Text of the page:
At any rate, you still need to be aware that there are criteria (more or less explicit) for gaining tenure, and that you need to figure them out and meet or exceed them to get tenure.  The good news is that you don't have to do that all in one year.  At my school, we pretty much figure that the first year is for teaching and research, and give folks a pass on service stuff as much as we can.  In the second year, we add in service and advising.

I was part of a departmental review team this past year for a small department, and we felt that their tenure/review process wasn't clear enough, and recommended some changes.  So I know that at my own school, while I feel my department's processes are pretty clear, it's not true in every department.  One of the scary things was that the TT faculty all seemed to have different ideas about what was required for tenure, and didn't seem to realize how different their ideas were until our team asked them in a group meeting.

My concern is that if the department or school is small, and has traditionally tenured straight white men, and you're not a straight white man, then you may need to figure out the hidden rules to get tenure.  It's not necessarily that the department is hiring people thinking that it's going to use them up and spit them out, but that even a department of folks who try to be decent can unwittingly make things a lot more difficult for people not like them.

Similarly, if you're at a school where there's a desire to move things more towards researching, then the tenure requirements for new faculty may be a lot tougher than for older faculty.  Hopefully, schools that do that do so with some awareness and do provide extra support for new faculty research.  But if not, then you have to be aware and on top of things if you want to get tenured there.  (And you also may have to dance across the minefield of resentment or nastiness from older faculty.)

Pro tip:  Make yourself a physical file folder or two.  Put your updated CV in there, copies of your syllabi and course assignments.  Any time you get a note from a student thanking you for whatever, put a copy in there.  When you get any sort of review stuff, put a copy in there. 

When you do special stuff (say for a community library or whatever), put the thank you letter in there.  (If you don't get a thank you letter, ask for one.)  (And if someone does a class visit for you or something special, drop them a thank you note and CC the chair.) 

These files will give you the beginnings of your review portfolio and will help you remember all the stuff you need to add to your CV and such.

This sort of thing is on my mind a lot right now because I'll be chairing our department tenure/review committee this year, and I really want to do a good job.  So I have a request, too:  If you have ideas about what would have helped you succeed as a new faculty member, or what you've seen tenure/review committees do that was absolutely superb (or was horrid), then I'd like to ask for your input and learn from you.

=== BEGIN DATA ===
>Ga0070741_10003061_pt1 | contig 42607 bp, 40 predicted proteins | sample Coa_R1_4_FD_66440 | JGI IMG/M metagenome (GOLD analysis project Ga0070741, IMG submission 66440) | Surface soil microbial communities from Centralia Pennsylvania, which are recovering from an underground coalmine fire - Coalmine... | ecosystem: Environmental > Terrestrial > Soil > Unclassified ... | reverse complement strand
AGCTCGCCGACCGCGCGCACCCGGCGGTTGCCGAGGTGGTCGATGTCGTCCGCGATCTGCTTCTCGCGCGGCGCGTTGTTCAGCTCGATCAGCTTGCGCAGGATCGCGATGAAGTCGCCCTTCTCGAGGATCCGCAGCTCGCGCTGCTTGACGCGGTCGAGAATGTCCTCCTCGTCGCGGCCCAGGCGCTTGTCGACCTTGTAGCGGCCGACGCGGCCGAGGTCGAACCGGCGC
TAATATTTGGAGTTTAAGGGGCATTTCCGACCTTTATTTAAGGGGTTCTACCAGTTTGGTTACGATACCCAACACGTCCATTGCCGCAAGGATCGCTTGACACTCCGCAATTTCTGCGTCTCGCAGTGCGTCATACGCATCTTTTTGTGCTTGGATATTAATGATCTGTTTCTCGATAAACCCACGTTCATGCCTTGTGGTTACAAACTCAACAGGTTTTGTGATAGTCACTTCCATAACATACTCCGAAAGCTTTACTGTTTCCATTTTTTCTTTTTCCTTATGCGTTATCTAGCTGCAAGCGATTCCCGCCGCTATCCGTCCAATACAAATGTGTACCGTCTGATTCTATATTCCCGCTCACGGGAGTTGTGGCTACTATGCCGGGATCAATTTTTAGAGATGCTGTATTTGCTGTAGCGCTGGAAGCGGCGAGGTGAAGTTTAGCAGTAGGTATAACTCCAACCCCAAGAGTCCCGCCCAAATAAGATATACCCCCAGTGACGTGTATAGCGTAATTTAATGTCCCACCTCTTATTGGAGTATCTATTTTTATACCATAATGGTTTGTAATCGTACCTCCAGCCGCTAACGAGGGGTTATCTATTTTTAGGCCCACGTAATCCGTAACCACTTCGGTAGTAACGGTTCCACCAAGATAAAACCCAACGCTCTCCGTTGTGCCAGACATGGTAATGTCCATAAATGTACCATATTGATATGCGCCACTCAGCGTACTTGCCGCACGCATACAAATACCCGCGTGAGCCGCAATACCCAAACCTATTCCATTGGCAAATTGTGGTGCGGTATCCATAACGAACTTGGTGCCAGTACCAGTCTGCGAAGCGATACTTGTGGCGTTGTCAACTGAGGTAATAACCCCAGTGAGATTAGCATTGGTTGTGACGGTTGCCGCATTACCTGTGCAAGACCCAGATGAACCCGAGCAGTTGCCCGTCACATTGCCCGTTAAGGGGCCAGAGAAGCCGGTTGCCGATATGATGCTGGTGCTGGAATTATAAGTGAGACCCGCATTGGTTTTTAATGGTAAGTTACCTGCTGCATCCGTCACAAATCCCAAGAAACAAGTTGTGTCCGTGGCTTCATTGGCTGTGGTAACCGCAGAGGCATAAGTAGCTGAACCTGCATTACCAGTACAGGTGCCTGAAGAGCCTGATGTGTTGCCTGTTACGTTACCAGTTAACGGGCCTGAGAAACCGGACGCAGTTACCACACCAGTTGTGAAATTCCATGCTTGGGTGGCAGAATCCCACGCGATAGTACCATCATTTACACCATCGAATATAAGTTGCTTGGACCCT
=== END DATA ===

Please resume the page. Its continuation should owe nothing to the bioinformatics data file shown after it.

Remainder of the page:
Edited to add:  I see to do this every few years.  Here's what I had to say way back when (2006).


  1. Terrific advice! I can't add much, except maybe to suggest that new hires ask the department administrative assistant to send them a day pass for parking for your first day on campus. It's a lot less stressful to do this in advance, instead of driving to campus only to discover that you need to pay for parking, etc. It's a simple courtesy that your new department should offer, when you have so many other things to worry about, as Bardiac has suggested!

    I think the advice about having clarity about tenure standards is excellent. Be wary of departments in which your review letters say one thing, and then members of the T&P committee pull you into their offices to give you the scoop on what people "really think about you." Tell them that if it's not in the letter, you don't need to know. The review letter is the legal instrument, not bull$hit your frenemies want to plant in your head.

  2. Great tips, Bardiac! The syllabus file and course description thing is something that new TT members might not think about, and so is the tenure folder.

  3. I would add: if you are teaching a basic introduction course (in my field, it would be "Latin American Civilizaton and Culture"), and you have innovative, non-canonical ideas of how to teach it, go slowly and make sure your department appreciates such a syllabus (I don'tknow if the advice applies to English and History, though).

  4. Anonymous7:12 PM

    This is great! Two further tips come to mind: before the first day of class, ask a friendly colleague (or IT) if any kind of special physical key or system password is necessary to use the classroom media equipment (to unlock a cabinet, log in, etc); if you've moving to a new place and are using movers, keep any teaching notes you'll need in the first six weeks of class with you (rather than on the truck) just in case there's an unforeseen delay.

  5. Historiann, that's a GREAT idea! I'd guess an admin assistant could handle that, and could also tell you where to go for parking permit stuff. Thank you!

    Undine, thanks.

    Spanish prof, that's excellent advice, too. If you're going to approach a course in a different way, then figuring out who else has a stake and how they feel about the changes may guide you in deciding how and how fast to make changes. Thank you!

    Anonymous, another great idea. Yes, checking out classrooms and such is vital, especially with newer tech. And super yes to keeping certain things with you in the move.